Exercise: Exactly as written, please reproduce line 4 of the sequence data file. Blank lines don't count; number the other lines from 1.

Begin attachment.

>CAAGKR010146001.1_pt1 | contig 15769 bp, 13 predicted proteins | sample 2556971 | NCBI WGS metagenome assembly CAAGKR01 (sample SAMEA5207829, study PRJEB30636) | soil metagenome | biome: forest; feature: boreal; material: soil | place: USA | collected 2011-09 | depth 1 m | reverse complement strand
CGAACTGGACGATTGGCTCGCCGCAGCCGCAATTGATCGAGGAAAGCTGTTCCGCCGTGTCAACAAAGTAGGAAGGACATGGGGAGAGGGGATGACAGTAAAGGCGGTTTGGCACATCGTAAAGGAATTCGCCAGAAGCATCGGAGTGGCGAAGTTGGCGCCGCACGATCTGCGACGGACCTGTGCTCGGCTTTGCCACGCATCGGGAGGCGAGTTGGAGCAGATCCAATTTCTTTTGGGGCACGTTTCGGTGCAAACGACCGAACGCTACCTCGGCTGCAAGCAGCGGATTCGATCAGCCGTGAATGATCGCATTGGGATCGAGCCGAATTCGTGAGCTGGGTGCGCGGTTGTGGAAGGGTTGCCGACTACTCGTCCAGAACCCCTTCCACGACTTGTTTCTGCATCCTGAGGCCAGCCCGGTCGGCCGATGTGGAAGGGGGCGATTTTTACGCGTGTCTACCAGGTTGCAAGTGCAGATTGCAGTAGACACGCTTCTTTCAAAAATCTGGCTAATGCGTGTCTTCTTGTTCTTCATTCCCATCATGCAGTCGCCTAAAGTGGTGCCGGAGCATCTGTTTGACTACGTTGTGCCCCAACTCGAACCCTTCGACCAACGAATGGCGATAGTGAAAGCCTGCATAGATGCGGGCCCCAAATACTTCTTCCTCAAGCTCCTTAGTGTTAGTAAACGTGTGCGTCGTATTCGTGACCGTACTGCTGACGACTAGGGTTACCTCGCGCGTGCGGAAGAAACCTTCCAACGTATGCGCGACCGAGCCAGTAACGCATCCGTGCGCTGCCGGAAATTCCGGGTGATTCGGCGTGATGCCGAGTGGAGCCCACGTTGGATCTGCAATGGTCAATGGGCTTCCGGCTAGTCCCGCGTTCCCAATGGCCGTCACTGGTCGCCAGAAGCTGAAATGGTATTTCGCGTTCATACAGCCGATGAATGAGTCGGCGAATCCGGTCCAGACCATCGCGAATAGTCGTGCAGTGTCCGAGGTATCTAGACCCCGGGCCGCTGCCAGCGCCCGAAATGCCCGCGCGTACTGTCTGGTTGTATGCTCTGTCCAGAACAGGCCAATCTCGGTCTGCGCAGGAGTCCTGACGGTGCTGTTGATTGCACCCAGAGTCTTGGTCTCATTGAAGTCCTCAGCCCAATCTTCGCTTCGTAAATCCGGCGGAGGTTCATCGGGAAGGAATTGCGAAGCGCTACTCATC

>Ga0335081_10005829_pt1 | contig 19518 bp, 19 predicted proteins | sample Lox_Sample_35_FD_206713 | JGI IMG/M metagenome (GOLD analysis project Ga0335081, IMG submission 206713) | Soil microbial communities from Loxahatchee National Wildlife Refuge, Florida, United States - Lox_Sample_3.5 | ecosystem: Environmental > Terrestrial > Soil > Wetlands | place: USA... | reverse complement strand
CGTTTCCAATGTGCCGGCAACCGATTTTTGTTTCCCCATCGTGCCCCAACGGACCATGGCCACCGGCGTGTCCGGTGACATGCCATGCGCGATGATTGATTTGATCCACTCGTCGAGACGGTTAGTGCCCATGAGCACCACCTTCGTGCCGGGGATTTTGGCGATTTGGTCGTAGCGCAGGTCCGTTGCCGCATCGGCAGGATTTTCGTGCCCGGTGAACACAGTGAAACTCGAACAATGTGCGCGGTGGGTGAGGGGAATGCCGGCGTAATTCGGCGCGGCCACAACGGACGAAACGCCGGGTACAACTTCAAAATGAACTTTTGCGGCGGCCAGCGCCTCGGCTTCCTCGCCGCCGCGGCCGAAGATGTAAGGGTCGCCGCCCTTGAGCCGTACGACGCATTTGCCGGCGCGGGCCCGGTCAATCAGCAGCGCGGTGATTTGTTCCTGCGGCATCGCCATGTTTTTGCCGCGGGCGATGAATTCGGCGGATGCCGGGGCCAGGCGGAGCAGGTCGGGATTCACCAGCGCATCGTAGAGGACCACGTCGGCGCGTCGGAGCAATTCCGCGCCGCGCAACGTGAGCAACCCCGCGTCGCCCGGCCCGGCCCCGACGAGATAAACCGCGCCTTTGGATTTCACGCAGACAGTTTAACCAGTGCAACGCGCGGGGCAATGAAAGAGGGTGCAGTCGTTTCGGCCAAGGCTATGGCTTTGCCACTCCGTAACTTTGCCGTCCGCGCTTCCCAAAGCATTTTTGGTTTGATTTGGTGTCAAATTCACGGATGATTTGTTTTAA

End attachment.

CGTTTCCAATGTGCCGGCAACCGATTTTTGTTTCCCCATCGTGCCCCAACGGACCATGGCCACCGGCGTGTCCGGTGACATGCCATGCGCGATGATTGATTTGATCCACTCGTCGAGACGGTTAGTGCCCATGAGCACCACCTTCGTGCCGGGGATTTTGGCGATTTGGTCGTAGCGCAGGTCCGTTGCCGCATCGGCAGGATTTTCGTGCCCGGTGAACACAGTGAAACTCGAACAATGTGCGCGGTGGGTGAGGGGAATGCCGGCGTAATTCGGCGCGGCCACAACGGACGAAACGCCGGGTACAACTTCAAAATGAACTTTTGCGGCGGCCAGCGCCTCGGCTTCCTCGCCGCCGCGGCCGAAGATGTAAGGGTCGCCGCCCTTGAGCCGTACGACGCATTTGCCGGCGCGGGCCCGGTCAATCAGCAGCGCGGTGATTTGTTCCTGCGGCATCGCCATGTTTTTGCCGCGGGCGATGAATTCGGCGGATGCCGGGGCCAGGCGGAGCAGGTCGGGATTCACCAGCGCATCGTAGAGGACCACGTCGGCGCGTCGGAGCAATTCCGCGCCGCGCAACGTGAGCAACCCCGCGTCGCCCGGCCCGGCCCCGACGAGATAAACCGCGCCTTTGGATTTCACGCAGACAGTTTAACCAGTGCAACGCGCGGGGCAATGAAAGAGGGTGCAGTCGTTTCGGCCAAGGCTATGGCTTTGCCACTCCGTAACTTTGCCGTCCGCGCTTCCCAAAGCATTTTTGGTTTGATTTGGTGTCAAATTCACGGATGATTTGTTTTAA